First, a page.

21. The system recited in claim 20 wherein the controller provides proportional plus integral control action of the error, and wherein the integral action is initialized with the calculated torque to provide the initial value for the engine command torque.
22. The system recited in claim 19 wherein the control unit is programmed to:
determine whether measured engine speed is a potential stall speed; and
wherein, if measured engine speed is within the range and such measured engine speed is a potential stall speed, having the controller operate to maintain tq_tx as the engine brake torque command to the engine.
23. The system recited in claim 22 wherein the controller provides proportional plus integral control action on the error, and wherein the integral action is clipped to maintain at least tq_tx as the engine brake torque command to the engine.
24. The system recited in claim 19 wherein the control unit is programmed to:
determine whether measured engine speed is a potential stall speed; and
if measured engine speed is greater than a potential stall speed, and if the fuel injection was not disabled, having the controller operate to provide proportional plus integral operation on the error in providing the engine brake torque command to the engine.
25. A computer executable storage medium having a computer executable program which when executed provides an engine speed control method, such exeecuted program:
determining a range of allowable engine speeds, such range extending from a low limit, LOW_LIM=cnt_n_lim−K1 to a high limit, LIM_HIGH=cnt_n_lim+K2, where K1 and K2 are predetermined constants, and cnt_n_lim is a function of operator input;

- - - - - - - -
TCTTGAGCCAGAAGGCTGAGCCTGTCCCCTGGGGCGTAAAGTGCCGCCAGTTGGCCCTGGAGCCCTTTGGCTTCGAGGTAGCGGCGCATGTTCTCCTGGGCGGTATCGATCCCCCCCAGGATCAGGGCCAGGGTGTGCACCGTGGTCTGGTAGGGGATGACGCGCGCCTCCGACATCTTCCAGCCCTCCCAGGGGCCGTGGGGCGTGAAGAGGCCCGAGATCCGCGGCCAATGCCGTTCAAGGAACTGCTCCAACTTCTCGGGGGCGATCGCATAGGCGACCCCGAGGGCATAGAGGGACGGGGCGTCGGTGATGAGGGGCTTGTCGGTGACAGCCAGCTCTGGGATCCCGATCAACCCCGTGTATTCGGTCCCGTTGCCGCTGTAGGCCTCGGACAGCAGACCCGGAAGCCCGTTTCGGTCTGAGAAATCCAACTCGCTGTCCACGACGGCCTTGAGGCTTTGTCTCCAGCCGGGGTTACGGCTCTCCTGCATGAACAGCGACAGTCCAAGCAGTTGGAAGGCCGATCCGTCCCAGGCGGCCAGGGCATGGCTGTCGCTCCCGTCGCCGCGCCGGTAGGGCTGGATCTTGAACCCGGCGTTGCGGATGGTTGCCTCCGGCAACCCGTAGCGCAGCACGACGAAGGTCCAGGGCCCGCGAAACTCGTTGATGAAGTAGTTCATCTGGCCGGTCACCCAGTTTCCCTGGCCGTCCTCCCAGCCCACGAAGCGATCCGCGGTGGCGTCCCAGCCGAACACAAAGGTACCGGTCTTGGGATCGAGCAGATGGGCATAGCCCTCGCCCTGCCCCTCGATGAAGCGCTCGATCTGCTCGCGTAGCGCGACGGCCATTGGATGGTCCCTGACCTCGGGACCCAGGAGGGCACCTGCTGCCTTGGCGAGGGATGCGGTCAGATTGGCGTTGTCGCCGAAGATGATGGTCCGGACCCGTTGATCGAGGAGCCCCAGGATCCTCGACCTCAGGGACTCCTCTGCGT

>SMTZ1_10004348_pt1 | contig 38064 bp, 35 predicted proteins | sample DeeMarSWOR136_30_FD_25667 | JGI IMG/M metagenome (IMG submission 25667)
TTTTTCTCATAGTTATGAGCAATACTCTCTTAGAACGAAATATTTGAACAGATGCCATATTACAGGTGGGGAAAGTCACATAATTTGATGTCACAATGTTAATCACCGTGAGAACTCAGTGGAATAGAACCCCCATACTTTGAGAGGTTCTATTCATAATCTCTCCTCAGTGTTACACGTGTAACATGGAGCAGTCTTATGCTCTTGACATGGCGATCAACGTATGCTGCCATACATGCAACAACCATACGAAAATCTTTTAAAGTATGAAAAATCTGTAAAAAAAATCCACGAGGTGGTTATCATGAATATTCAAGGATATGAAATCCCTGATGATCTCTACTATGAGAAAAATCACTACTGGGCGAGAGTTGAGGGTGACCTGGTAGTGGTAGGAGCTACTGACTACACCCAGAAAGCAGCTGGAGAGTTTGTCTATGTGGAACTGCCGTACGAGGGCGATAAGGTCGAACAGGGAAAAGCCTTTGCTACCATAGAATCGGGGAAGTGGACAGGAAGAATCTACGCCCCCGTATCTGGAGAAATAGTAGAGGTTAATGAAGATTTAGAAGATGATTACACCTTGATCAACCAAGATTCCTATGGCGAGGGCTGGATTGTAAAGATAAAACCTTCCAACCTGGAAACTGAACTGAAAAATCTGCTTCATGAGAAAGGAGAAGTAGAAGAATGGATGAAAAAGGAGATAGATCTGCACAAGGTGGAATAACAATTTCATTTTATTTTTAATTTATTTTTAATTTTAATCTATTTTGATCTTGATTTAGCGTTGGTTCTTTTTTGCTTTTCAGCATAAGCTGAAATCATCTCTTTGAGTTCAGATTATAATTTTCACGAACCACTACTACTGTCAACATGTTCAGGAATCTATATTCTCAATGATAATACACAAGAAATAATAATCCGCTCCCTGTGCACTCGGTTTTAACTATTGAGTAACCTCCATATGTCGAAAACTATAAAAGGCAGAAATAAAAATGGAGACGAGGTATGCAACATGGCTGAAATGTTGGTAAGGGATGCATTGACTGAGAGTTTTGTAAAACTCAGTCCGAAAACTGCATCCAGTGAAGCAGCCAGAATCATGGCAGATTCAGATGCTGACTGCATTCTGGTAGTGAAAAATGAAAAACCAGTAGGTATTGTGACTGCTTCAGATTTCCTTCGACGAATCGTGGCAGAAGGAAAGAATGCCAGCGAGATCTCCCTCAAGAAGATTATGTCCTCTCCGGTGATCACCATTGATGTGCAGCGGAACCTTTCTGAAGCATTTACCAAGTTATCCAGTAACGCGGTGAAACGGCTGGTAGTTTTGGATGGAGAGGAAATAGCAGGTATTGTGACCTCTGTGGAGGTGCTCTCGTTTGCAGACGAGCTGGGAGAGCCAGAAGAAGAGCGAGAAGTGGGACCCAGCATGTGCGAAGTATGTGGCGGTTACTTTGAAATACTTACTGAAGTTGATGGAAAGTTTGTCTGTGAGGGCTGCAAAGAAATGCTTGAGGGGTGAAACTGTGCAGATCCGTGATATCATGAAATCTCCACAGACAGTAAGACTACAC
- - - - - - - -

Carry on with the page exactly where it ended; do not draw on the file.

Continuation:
calculating an error, n_error, between measured engine speed and ctrl_n_lim; and
feeding the error to a feedback controller, such controller producing an engine brake torque, tqe_rpm, command for the engine, such controller disabling engine fuel injection when the measured engine speed is greater than LIM_HIGH and enabling fuel injection if the measured speed is within the range.
26. The storage medium recited in claim 25 wherein such medium is a semiconductor chip.
Description
TECHNICAL FIELD

This invention relates to internal combustion engines and more particularly to systems and method for providing speed limit control in such systems.

BACKGROUND AND SUMMARY OF THE INVENTION

As is known in the art, it is sometimes desirable to provide speed limit control in internal combustion engines. One such application for such a speed limit control is in engine systems having electronic throttle control (ETC).

As is also known in the art, some internal combustion engines having ETC use a torque monitoring function. This function checks the desired engine torque, (i.e., driver demanded torque from, for example, a sensing of driver accelerator pedal position) with two independent measures of torque, for example, a throttle based (e.g., throttle position) estimate and an air-meter (i.e., Mass Air Flow, MAF) based method. If there is a loss of a throttle position signal, or MAF signal, for example, conditions warrant going into an ETC Alternative Management (AM) mode. In such AM mode, the powertrain is no longer be controlled based on torque but rather monitored engine speed. If engine speed is “too high” (i.e., above an allowable limit), all fuel injectors are disabled so that there is no torque produced by the engine. If fuel injector activity is observed when engine speed is above the allowable limit, the system transitions to a shutdown mode; i.e., fuel injection and electronic throttle control are permanently disabled.

The allowable limit for engine speed is hereinafter sometimes referred to as an RPM limit. The RPM limit is based on the driver's accelerator pedal position such that if the driver is not depressing the accelerator pedal, the engine speed is kept low (around 1000 to 1200 rpm) to limit wheel torque and creep. When the driver depresses the accelerator pedal, higher engine speed is allowed because the driver is demanding more power. To avoid monitor intervention that would put the system in shutdown, the main control system controls engine speed and the fuel injectors to satisfy the above-described criteria and thus allow continued operation.

Disabling all fuel injectors until engine speed drops below the RPM limit presents a control design challenge (i.e., in preventing the engine from stalling until such time as fuel injection can be resumed) because the load on the engine may be significant and engine speed may drop very rapidly.